Michael, why was creating Courage such an important undertaking for you? What inspired the project?

Art is always a reflection of the current world we live in. We are in a world that is greatly divided. As Mother Teresa would say, ”We have forgotten that we belong to each other.” It takes courage to rise above our self to reach out to others with compassion, tolerance and kindness. To heal the wounds of poverty, racism and injustice. I am inspired of all people of good will.

Why is courage so important?

As Maya Angelou said:” Courage is the most important of all of the virtues, because without courage you can’t practice any other virtue consistently.” Courage enables us to grow to our full human potential, leading to a life that is well lived in the service of others filled with joy and fulfillment.

In Courage, you have included such an eclectic range of individuals from around the world. What was your thought process in curating the book’s participants?

First I wanted this to include the people i have been blessed to know through my 40 years of portrait photography. I wanted a diversity of ethnicity, religious, political and social accomplishment to reflect the world that all of us live in. This is a book of their accomplishments and life examples. We can learn from these people.

Courage is your third book, and one that feels like a vibrant evolution from your previous release, Architects of Peace. How did Architects of Peace inform your work for this book?

The individuals in Architects of Peace are united with those in Courage because they have chosen to find themselves and dedicate their lives in the service of others.

In the preface of the book you explain how some often stray from the courage they exemplify in their work toward peace. Why do you think it can be so difficult to stay the courageous course?

We are all contradictions and have sometimes great human failings but that is exactly the reason that brings us together in kinship within the thread of the human family. To be human is also to be flawed. Those who seem to traverse a little better than others seem to have a disciplined, simple life that is free of self and focused fully on the well being of others.

You have had a successful career capturing many of the world’s most prominent movers and shakers. What were some of the challenges you faced in deciding who you would include in Courage?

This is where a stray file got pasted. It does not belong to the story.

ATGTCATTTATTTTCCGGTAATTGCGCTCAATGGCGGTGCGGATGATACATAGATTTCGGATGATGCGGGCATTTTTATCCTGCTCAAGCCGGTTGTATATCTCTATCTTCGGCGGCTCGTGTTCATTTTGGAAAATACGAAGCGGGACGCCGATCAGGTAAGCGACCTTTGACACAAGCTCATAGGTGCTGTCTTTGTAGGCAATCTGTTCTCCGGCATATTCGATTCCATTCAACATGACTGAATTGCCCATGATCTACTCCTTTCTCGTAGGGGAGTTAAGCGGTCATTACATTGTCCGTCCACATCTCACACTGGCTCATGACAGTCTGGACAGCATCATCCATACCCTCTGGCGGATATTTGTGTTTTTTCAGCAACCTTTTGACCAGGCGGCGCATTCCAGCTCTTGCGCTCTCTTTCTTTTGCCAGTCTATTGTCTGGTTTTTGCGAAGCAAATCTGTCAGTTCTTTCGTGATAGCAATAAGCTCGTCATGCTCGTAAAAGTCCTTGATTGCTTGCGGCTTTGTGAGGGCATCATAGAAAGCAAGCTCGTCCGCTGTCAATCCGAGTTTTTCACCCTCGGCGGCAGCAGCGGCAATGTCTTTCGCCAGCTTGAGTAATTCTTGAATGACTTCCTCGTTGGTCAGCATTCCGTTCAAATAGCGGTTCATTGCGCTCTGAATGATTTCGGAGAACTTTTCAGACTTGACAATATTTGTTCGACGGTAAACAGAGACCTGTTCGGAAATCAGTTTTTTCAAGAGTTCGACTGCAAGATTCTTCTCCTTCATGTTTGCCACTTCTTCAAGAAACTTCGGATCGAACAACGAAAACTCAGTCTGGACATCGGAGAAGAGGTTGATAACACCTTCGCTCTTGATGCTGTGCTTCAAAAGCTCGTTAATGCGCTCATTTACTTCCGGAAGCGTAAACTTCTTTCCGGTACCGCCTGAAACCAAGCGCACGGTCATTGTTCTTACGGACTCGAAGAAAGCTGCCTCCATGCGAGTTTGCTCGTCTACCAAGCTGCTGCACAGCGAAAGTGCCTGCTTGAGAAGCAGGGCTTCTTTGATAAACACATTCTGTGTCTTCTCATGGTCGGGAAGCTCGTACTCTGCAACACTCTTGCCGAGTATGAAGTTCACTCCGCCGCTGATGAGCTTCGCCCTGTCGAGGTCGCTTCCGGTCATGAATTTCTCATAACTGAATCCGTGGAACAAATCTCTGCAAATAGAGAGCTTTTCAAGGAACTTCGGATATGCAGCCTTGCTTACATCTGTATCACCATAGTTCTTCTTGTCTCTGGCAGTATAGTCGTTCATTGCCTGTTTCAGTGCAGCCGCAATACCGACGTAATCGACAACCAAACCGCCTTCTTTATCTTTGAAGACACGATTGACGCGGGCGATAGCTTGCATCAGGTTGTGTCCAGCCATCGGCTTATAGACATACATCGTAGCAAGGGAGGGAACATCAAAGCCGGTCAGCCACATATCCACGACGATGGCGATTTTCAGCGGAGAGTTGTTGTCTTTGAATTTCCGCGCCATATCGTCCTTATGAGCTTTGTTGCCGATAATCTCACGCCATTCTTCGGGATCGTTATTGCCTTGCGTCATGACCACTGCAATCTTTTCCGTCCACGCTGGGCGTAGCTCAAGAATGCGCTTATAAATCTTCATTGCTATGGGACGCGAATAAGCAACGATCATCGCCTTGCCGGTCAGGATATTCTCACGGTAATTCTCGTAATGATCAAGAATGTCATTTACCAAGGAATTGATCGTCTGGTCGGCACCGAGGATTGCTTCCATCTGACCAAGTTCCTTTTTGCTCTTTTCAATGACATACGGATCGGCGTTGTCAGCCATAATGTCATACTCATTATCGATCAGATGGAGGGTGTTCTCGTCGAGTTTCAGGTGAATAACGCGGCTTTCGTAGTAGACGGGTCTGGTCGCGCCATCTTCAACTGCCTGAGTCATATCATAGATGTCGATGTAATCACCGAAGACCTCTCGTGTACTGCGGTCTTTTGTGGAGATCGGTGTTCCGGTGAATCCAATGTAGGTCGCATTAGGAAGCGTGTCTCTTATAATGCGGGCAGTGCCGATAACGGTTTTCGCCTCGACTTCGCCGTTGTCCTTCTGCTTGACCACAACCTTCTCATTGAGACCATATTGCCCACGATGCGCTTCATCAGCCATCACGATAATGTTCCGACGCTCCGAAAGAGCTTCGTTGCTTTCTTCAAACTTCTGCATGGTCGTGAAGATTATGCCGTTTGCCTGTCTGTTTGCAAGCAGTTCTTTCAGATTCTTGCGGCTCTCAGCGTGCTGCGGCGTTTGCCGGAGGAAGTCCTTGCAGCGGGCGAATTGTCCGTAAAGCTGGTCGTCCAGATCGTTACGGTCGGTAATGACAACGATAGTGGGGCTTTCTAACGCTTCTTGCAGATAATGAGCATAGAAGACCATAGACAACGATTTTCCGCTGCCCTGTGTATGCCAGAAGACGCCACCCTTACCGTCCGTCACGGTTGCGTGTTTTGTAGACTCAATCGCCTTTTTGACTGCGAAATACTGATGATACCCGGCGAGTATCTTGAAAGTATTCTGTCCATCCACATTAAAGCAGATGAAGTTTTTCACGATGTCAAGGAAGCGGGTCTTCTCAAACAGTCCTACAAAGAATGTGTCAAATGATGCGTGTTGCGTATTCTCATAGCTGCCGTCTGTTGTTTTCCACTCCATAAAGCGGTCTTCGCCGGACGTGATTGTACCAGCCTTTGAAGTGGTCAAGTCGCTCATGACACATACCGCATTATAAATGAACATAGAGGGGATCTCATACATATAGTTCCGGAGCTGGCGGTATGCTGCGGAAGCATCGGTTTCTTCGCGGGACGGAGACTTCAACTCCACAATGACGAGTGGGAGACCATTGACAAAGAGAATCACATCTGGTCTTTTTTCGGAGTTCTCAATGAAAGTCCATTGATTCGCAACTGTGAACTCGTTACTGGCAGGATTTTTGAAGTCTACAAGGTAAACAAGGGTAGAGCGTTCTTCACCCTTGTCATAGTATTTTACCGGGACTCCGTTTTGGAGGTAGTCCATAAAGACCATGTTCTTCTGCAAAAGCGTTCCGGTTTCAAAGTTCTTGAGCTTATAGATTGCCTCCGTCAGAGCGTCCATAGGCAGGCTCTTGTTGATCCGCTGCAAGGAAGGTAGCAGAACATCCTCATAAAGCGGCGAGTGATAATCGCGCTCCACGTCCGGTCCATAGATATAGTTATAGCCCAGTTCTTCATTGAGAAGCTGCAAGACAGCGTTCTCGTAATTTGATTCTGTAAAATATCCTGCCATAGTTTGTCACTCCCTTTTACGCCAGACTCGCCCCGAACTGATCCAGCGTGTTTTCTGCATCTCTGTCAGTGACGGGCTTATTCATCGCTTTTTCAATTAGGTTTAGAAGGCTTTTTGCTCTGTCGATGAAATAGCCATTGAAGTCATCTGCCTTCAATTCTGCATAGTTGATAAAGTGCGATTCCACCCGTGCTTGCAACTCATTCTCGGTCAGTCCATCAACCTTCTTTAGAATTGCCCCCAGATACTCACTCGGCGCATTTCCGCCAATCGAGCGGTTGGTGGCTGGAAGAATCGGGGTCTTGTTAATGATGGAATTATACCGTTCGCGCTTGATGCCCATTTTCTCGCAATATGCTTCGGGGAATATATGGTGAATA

My challenge in assembling a diverse list of courageous individuals was to look closely also at the ways in which these same people had failed to live up to great acts of courage. Although probably not succeeding completely in accomplishing that goal, I did decide to not include some subjects because of strong feelings I had during that deliberation. One individual was Aung San Suu Kyi.  I was one of the first portrait photographer’s to take a portrait of Nobel peace laureate Aung San Suu Kyi after she was released from house arrest. Years after, while assuming her role in parliament as a state counsellor in Myanmar, she remained silent over the persecution of Rohingya people in Myanmar. I felt this inaction was clearly unacceptable and remained an obstacle for her inclusion.

What is your hope regarding the impact the book will have for those who experience it?

My hope is to look at these individuals as a reflection of ourselves in the hope and promise for a more unified family.

Art can often provoke the comfortable, or comfort the provoked. How do you view your work on this spectrum? What advice do you have for other artists finding their voice?

 I see my art focusing on individuals of accomplishment who have achieved a certain success. My hope is that these are people that can inspire and educate others.  In order to find your own voice you need to possess the courage to believe in yourself and to express yourself fully, embracing equally failure and success, rising above any obstacles that may entangle and hinder your freedom to create.

Who are a few of the courageous individuals who inspired your life’s work?

My Parents, My Wife, My Sons, Mother Teresa, John Lewis, Nelson Mandela, The Dalai Lama, most in my book…

Where can the book be purchased?

A Limited Edition of Courage can be purchased at architectsofpeace.org, where you can also stay up to date on our upcoming projects. Thank you.

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